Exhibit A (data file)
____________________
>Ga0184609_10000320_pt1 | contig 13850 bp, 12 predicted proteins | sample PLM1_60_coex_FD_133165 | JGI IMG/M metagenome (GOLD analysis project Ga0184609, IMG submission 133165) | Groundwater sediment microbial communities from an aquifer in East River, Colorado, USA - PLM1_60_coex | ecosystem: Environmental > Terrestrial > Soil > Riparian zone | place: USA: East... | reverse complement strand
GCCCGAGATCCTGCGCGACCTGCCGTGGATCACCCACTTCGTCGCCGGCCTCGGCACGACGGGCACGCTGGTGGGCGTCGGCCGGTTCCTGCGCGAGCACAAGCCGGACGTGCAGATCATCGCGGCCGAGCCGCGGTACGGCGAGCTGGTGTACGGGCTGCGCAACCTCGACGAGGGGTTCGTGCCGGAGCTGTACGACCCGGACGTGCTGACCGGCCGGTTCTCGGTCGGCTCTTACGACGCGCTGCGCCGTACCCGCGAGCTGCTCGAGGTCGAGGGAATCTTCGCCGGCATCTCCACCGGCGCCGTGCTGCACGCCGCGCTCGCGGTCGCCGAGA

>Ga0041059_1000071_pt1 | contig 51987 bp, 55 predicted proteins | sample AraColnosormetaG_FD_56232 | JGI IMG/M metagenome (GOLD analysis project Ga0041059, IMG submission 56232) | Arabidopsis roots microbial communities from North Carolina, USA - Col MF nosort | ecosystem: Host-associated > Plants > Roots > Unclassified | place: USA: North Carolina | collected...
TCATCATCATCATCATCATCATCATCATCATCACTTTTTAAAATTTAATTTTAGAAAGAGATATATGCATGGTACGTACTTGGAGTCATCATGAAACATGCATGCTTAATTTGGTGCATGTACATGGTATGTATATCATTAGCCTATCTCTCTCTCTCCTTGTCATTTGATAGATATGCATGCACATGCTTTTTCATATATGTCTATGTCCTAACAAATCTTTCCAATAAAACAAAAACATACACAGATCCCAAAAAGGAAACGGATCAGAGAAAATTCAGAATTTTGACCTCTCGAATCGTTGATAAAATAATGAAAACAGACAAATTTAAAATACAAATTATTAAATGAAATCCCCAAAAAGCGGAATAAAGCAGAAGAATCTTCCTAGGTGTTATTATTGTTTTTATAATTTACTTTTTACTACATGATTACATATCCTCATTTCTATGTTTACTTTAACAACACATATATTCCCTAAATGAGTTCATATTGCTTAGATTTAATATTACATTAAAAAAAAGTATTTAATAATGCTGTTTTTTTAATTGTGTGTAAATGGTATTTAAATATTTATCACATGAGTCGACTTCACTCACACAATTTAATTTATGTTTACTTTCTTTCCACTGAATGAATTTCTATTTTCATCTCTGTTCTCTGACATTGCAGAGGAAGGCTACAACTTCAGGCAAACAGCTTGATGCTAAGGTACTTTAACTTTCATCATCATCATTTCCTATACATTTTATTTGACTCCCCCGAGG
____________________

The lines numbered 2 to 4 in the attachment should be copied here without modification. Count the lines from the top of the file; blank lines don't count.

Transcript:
GCCCGAGATCCTGCGCGACCTGCCGTGGATCACCCACTTCGTCGCCGGCCTCGGCACGACGGGCACGCTGGTGGGCGTCGGCCGGTTCCTGCGCGAGCACAAGCCGGACGTGCAGATCATCGCGGCCGAGCCGCGGTACGGCGAGCTGGTGTACGGGCTGCGCAACCTCGACGAGGGGTTCGTGCCGGAGCTGTACGACCCGGACGTGCTGACCGGCCGGTTCTCGGTCGGCTCTTACGACGCGCTGCGCCGTACCCGCGAGCTGCTCGAGGTCGAGGGAATCTTCGCCGGCATCTCCACCGGCGCCGTGCTGCACGCCGCGCTCGCGGTCGCCGAGA

>Ga0041059_1000071_pt1 | contig 51987 bp, 55 predicted proteins | sample AraColnosormetaG_FD_56232 | JGI IMG/M metagenome (GOLD analysis project Ga0041059, IMG submission 56232) | Arabidopsis roots microbial communities from North Carolina, USA - Col MF nosort | ecosystem: Host-associated > Plants > Roots > Unclassified | place: USA: North Carolina | collected...
TCATCATCATCATCATCATCATCATCATCATCACTTTTTAAAATTTAATTTTAGAAAGAGATATATGCATGGTACGTACTTGGAGTCATCATGAAACATGCATGCTTAATTTGGTGCATGTACATGGTATGTATATCATTAGCCTATCTCTCTCTCTCCTTGTCATTTGATAGATATGCATGCACATGCTTTTTCATATATGTCTATGTCCTAACAAATCTTTCCAATAAAACAAAAACATACACAGATCCCAAAAAGGAAACGGATCAGAGAAAATTCAGAATTTTGACCTCTCGAATCGTTGATAAAATAATGAAAACAGACAAATTTAAAATACAAATTATTAAATGAAATCCCCAAAAAGCGGAATAAAGCAGAAGAATCTTCCTAGGTGTTATTATTGTTTTTATAATTTACTTTTTACTACATGATTACATATCCTCATTTCTATGTTTACTTTAACAACACATATATTCCCTAAATGAGTTCATATTGCTTAGATTTAATATTACATTAAAAAAAAGTATTTAATAATGCTGTTTTTTTAATTGTGTGTAAATGGTATTTAAATATTTATCACATGAGTCGACTTCACTCACACAATTTAATTTATGTTTACTTTCTTTCCACTGAATGAATTTCTATTTTCATCTCTGTTCTCTGACATTGCAGAGGAAGGCTACAACTTCAGGCAAACAGCTTGATGCTAAGGTACTTTAACTTTCATCATCATCATTTCCTATACATTTTATTTGACTCCCCCGAGG